Thursday, June 30, 2005

FCC Re-Opens Comment Period

After apparenly pondering the issue for several months, the FCC has decided to reopen the public comment period on the CBA's petition to have the feds override Indiana's Telephone Privacy List. This is a positive development, and we can thank the efforts by the public at large for convincing the FCC to hear us out.

At the same time, the FCC has opened the public comment period concerning the second petition to override the Indiana Telephone Privacy Law by a coalition consisting of telemarketers and non-profit corproations who use telemarketers; we call it the "joint petition." In short, people can comment now on both petitions and tell the feds that we do not want more telemarketing calls.

The page for submitting comments electronically is here and directions on how to submit comments can be found here. You can also comment by mail. A few suggested tips for commenting:

1. For both petitions, reference Docket #02-278. If you are submitting electronically, this means entering "02-278" in the proceeding field (field #1).

2. For the CBA petition, reference file number DA 05-1347. If you are submitting electronically, this means entering "DA 05-1347" in the file number field (field #13).

3. For the joint petition, reference file number DA 05-1346. If you are submitting electronically, this means entering "DA 05-1346" in the file number field (field #13).

4. Please be polite. We understand the strong emotions surrounding this issue, because we feel the same way. But the best way to convince the FCC to listen to us is to be passionate but polite.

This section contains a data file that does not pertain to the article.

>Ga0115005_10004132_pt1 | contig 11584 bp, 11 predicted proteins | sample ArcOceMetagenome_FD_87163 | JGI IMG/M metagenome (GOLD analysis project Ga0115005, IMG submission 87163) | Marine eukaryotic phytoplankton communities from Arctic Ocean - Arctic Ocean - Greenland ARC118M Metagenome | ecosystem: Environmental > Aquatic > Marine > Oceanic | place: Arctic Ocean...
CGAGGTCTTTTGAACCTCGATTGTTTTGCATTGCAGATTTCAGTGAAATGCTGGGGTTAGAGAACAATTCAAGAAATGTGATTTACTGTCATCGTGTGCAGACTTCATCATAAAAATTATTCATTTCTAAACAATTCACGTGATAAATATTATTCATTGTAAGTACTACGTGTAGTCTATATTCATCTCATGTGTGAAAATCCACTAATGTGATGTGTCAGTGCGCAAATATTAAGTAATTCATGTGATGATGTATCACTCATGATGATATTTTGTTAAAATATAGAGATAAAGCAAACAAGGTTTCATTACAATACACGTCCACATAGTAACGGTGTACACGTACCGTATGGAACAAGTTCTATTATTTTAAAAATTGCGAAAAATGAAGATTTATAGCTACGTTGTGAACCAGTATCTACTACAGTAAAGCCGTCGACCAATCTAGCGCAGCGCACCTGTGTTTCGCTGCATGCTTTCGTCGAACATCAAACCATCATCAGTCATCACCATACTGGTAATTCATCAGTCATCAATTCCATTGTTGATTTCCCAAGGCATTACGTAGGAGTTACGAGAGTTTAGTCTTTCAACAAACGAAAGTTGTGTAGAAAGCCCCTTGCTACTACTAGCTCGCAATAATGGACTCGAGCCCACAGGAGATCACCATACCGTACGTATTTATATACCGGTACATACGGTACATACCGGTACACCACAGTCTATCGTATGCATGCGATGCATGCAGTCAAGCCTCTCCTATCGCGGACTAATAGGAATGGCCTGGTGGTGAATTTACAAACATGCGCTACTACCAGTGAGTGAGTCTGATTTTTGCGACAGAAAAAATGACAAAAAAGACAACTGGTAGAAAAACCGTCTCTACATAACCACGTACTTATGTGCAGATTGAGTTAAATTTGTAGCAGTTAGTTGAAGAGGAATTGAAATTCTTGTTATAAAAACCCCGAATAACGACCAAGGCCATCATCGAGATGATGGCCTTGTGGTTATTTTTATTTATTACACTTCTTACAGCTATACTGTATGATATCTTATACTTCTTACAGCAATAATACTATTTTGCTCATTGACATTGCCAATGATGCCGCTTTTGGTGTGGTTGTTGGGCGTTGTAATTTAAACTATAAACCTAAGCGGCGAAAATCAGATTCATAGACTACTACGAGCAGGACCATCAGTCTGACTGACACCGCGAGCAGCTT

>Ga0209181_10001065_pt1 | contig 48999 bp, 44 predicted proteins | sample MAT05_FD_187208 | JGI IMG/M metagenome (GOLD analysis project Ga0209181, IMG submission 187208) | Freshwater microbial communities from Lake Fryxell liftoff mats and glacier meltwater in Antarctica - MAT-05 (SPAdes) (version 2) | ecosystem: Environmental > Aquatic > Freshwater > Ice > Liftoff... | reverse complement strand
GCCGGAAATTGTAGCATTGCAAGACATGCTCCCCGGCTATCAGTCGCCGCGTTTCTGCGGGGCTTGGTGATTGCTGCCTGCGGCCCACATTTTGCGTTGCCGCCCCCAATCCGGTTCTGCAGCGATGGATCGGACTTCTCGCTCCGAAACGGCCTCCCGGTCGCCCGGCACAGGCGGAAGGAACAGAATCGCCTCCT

Wednesday, March 30, 2005

Indiana mayors join fight to save Do Not Call

57 mayors of Indiana cities and towns have signed an open letter started by Consumers for Responsible Credit Solutions in support of the Attorney General's efforts at saving the Do Not Call law. This is the consumer group's press release on the open letter project:

Over 50 Indiana Mayors Join With Consumers for Responsible Credit Solutions in Effort to Preserve Indiana’s Do Not Call List

Mayors Sign Open Letter to Banks, FCC, CBA asking that Petition be Dropped

Evansville, Indiana., March 28, 2005 // Consumers for Responsible Credit Solutions (CRCS), a national consumer advocacy group focused on the banking and credit card industries, today announced the results of its Open Letter project to save Indiana’s endangered Do Not Call law.

Last month, the Evansville-based organization launched an intensive statewide effort to enlist the support of Indiana’s mayors behind Attorney General Steve Carter’s fight to protect “Do Not Call.” Indiana’s telemarketing privacy law, one of the nation’s strongest and most successful, is under assault by a coalition of banks who are seeking to have it overturned by the Federal Communications Commission.

CRCS is sending an Open Letter to Fifth Third, PNC Bank, Wells Fargo, National City Bank, Huntington, Key Bank, Stock Yards Bank, and Bank One asking that they drop their FCC petition and respect Indiana’s law. Over 50 mayors from around the state have added their names to the letter.

Said CRCS Executive Director Andrew Smith, “We are deeply appreciative of the support of the mayors in our efforts to help save Indiana’s Do Not Call law. The mayors really represent the voice of average Hoosiers—from small towns all the way to our biggest cities—and it is clear that average Hoosiers don’t want to be harassed by telemarketers. We like our law, and we want the banks to leave it alone.”